The common goal of combating the prevalence of human trafficking in Tennessee drew almost a dozen professionals and advocates for a roundtable discussion at Puffy Muffin in Brentwood Thursday.

The participants in the discussion, who serve on the frontlines in the fight to end human trafficking, brainstormed solutions to stop human trafficking at the talk led by U.S. Rep. Marsha Blackburn.

Blackburn, the Republican candidate for U.S. Senate facing former Gov. Phil Bredesen-D, called the group together to specifically discuss legislative solutions to help thwart human trafficking and the emotional, physical, psychological and economic damage it causes its victims.  

Blackburn first became aware of and involved in the issue in the early 1990s through programs at her church.

“I became aware that many women and children were in need of a safe environment,” Blackburn said. “I took that awareness to the [state] Senate to look at ways to create a safe environment for women and children, protected from drugs and traffickers.”

Many citizens, Blackburn explained, are unaware that human trafficking happens in Tennessee and are unaware of how it happens or how they can help or become involved.

“Many tell me, ‘if I had only known, [I would have done something],’” Blackburn said.  

“I think Congress is more aware that this permeates every sector of society. What changes do you want to see in federal law,” Blackburn posed to the group.

Participants in the discussion included Detective Adrian Breedlove from the Brentwood Police Department; Josh Melton of the Tennessee Bureau of Investigation; Nancy Alcorn, founder of Mercy Multiplied, an organization and facility that helps to rehabilitate girls who have experienced trauma; Lacy and Daniel Tolar, founders of Rescue 1 Global, which provides trauma recovery services to victims of human trafficking; and After Eden production company owner Philipa A. Booyens (Blackburn's Goddaughter), who created the documentary “8 Days” about human trafficking told through the victims’ eyes.

Booyens, who describes her documentary as “difficult to watch," explained human trafficking as a money-making industry that feeds off of the sale of girls and boys for sexual activity. Booyens suggested that a solution to stop the perpetrators could be to fine internet organizations and perpetrators that foster space in their domains to promote trafficking.

“We need to hit them monetarily,” Booyens said. “Those organizations need to pay toward the solution. They are part of creating the problem and should start paying for victims’ recovery.”

Booyens thanked the roundtable participants for the work they dedicate their lives to.

“I think you guys are heroes,” she said.

According to the group of experts, human traffickers use many ways to manipulate and exploit young girls and boys, using the internet and online apps as tools to lure, or recruit victims.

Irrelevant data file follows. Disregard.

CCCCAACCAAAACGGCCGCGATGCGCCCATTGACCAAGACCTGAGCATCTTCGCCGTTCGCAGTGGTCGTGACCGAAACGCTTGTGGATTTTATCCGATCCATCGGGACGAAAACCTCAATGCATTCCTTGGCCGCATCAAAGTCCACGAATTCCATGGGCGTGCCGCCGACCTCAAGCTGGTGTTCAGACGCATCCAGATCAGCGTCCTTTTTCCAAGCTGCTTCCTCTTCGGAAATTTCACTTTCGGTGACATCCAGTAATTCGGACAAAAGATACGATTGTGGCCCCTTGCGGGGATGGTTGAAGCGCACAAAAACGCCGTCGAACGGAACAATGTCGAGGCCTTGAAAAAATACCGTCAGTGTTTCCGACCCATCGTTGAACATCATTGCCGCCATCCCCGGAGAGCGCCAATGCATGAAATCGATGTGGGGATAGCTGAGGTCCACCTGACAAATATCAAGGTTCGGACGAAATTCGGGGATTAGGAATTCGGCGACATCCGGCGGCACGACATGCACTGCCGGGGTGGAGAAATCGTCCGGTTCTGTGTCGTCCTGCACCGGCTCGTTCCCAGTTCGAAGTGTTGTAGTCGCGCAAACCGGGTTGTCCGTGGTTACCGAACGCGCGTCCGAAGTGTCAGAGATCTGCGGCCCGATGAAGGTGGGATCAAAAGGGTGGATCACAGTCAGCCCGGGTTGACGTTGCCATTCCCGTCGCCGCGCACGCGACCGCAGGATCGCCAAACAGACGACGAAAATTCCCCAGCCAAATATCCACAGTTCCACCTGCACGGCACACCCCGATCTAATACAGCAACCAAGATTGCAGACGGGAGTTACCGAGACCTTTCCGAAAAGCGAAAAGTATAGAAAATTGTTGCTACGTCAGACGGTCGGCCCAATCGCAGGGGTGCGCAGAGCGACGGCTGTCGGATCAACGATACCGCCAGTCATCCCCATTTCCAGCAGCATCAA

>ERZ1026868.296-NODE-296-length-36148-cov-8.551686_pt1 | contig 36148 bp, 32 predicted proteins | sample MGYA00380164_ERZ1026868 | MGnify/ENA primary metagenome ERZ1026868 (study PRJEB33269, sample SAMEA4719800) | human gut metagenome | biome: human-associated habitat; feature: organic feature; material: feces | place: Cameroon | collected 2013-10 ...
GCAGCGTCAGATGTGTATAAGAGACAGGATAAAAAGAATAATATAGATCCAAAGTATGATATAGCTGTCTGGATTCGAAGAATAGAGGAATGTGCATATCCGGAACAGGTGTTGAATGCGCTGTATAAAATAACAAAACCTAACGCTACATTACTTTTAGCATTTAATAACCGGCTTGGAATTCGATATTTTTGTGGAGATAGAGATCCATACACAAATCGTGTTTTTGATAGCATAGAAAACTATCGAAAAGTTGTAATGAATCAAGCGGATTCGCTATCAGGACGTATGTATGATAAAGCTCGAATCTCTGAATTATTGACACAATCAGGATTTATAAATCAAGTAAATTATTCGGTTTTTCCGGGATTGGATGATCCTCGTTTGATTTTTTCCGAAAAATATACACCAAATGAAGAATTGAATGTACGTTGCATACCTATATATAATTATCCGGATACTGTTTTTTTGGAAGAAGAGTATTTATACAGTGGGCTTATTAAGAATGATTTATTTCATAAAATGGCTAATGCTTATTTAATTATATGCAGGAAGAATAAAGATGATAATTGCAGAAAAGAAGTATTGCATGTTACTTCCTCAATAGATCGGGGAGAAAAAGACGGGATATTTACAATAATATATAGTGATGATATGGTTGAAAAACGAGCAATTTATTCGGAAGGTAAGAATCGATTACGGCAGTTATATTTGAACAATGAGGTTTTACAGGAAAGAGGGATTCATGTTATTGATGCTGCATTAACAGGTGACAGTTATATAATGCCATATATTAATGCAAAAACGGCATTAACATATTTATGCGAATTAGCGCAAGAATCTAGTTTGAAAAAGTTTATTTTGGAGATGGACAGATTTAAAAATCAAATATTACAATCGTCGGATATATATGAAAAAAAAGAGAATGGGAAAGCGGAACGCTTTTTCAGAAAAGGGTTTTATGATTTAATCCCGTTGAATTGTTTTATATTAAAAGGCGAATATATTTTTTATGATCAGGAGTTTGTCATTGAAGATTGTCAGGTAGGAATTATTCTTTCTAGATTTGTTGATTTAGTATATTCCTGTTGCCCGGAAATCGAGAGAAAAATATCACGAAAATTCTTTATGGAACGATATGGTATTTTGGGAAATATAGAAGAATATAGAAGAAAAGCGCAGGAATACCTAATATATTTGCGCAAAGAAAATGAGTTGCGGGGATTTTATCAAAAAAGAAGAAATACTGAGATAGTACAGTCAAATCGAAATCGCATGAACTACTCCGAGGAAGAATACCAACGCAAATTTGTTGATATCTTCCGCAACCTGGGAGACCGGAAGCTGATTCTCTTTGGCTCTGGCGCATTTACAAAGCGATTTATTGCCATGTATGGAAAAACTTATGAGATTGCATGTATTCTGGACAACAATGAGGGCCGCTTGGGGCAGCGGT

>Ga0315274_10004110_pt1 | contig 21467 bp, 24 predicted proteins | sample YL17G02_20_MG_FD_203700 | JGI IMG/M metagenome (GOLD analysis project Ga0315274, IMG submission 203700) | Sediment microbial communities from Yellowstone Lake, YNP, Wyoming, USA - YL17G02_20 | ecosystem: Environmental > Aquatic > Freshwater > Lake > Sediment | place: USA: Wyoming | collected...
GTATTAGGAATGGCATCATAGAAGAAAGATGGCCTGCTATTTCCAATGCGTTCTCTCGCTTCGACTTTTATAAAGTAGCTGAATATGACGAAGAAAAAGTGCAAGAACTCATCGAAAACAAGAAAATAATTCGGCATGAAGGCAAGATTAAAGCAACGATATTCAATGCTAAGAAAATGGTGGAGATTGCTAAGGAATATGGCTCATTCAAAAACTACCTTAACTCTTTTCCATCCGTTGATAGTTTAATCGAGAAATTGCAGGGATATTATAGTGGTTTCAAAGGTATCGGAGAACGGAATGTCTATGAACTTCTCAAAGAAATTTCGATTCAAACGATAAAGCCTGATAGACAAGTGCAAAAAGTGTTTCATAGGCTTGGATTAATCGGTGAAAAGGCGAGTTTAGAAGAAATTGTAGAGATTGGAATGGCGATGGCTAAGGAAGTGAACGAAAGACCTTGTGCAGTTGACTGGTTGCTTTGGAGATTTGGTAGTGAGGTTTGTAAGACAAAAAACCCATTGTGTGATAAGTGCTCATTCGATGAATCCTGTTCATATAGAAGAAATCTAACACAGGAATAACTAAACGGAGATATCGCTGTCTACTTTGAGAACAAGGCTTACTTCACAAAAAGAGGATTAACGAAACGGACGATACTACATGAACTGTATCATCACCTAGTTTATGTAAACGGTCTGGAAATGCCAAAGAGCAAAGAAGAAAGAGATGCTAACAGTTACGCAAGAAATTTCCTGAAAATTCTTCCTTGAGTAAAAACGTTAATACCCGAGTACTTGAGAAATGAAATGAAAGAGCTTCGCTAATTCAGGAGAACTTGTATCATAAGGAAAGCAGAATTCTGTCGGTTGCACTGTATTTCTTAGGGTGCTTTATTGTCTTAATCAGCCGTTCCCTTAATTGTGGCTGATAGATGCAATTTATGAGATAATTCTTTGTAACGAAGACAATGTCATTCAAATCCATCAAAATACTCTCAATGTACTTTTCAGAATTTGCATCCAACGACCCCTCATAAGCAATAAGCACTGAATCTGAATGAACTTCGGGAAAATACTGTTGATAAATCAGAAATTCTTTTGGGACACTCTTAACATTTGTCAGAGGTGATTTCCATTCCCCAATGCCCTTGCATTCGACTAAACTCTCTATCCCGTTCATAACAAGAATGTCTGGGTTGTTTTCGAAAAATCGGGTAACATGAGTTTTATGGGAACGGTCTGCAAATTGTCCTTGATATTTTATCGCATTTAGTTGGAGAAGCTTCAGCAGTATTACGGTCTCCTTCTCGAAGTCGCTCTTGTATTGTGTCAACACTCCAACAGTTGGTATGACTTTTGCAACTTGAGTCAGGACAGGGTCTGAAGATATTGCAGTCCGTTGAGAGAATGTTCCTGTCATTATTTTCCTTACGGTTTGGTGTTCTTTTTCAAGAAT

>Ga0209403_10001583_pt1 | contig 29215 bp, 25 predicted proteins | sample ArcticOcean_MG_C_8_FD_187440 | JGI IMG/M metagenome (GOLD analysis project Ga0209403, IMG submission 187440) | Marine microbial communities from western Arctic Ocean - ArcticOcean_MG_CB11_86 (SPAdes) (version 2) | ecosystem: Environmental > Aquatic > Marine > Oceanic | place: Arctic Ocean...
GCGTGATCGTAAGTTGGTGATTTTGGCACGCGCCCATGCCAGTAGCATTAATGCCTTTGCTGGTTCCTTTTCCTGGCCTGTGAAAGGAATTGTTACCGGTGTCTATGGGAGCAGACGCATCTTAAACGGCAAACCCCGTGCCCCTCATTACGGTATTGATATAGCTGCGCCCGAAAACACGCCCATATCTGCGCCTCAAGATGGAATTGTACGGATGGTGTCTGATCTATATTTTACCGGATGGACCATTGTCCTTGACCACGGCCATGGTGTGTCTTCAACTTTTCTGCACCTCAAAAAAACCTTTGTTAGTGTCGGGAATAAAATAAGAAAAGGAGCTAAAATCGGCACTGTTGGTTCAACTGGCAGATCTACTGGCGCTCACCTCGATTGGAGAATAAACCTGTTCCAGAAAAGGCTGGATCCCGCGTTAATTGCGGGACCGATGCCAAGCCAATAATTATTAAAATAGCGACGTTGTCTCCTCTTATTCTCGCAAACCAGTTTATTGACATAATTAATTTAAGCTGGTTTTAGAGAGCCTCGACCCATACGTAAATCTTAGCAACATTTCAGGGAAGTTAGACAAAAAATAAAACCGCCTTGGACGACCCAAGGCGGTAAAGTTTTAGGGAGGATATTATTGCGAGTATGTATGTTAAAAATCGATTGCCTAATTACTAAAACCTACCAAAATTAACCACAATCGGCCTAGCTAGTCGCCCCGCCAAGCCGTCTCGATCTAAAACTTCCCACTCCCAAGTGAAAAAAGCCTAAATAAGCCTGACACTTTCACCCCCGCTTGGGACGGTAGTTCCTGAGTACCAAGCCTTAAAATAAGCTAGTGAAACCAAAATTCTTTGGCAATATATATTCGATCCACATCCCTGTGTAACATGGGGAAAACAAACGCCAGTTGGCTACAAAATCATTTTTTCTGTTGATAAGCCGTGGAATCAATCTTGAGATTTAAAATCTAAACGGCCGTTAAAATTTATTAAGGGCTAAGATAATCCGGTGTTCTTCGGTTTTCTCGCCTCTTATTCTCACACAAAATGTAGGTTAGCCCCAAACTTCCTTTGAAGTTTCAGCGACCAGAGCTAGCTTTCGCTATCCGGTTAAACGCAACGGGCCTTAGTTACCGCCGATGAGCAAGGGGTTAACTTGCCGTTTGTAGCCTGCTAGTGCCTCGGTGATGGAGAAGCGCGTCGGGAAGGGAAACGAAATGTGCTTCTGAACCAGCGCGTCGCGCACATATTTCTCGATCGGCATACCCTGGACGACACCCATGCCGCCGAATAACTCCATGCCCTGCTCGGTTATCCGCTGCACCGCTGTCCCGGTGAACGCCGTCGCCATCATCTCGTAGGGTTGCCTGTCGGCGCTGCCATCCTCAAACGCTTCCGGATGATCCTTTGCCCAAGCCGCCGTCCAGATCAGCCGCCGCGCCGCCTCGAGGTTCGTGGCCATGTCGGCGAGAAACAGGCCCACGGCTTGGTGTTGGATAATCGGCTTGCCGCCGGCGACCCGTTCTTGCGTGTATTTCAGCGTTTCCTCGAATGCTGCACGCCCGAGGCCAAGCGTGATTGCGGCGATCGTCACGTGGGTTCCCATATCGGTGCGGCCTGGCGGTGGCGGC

Breedlove suggested requiring the “retention of records” from certain apps such as Snap Chat, which allows users to record videos or photos that are immediately deleted with no information retained after it’s watched by viewers.

“They are snapping, and we don’t have access to that,” Breedlove said.

The Brentwood Police Department made its first arrests last year related to human trafficking, in which two perpetrators were criminally tried and sentenced. According to Breedlove, Brentwood has 14 hotels the police watch for potential human trafficking victims.

“The victim is our first priority,” he said.

Alcorn told of the deep trauma that victims experience.

“There was one high-ranking law enforcement officer who sold his daughter into slavery,” she said. Although it took much rehabilitation and counseling, Alcorn said that due to the services provided by Mercy and other organizations, the victim is now enrolled in college and is on the track to healing. Alcorn also emphasized that girls need education and employment in the healing and restoration process to help them transition back into society after trauma.

Some called Blackburn’s legislative work against human trafficking “revolutionary” in battling technology companies.

“It’s not easy. It’s a complicated issue,” said Margie Quin of End Slavery Tennessee.

The group applauded Blackburn for being instrumental in helping to shut down the website back page.com that solicited victims for human trafficking through classifieds. Ultimately, executives of backpage.com were federally indicted. 

Signed into law in April, Blackburn supported H.R. 1865, “Allowing States and Victims to Fight Online Sex Trafficking Act of 2017.”

The bill allows law enforcement to take actions against websites that facilitate sex trafficking, regardless of the immunity they may otherwise have for user-generated content.

However, Blackburn believes more can be done and went to the experts for legislative guidance.

“We have to make this a high-risk crime to commit,” Quin said.

“This takes place in every sector of society. People need to have an awareness of what this looks like,” Booyen said.

Blackburn summed up the legislative suggestions of the roundtable participants to help stop human trafficking.

Other solutions to stop and prevent trafficking included educating children in elementary school and filtering cell phones from pornographic content. One member suggested health insurance for victims who require treatment after the trauma of human trafficking.

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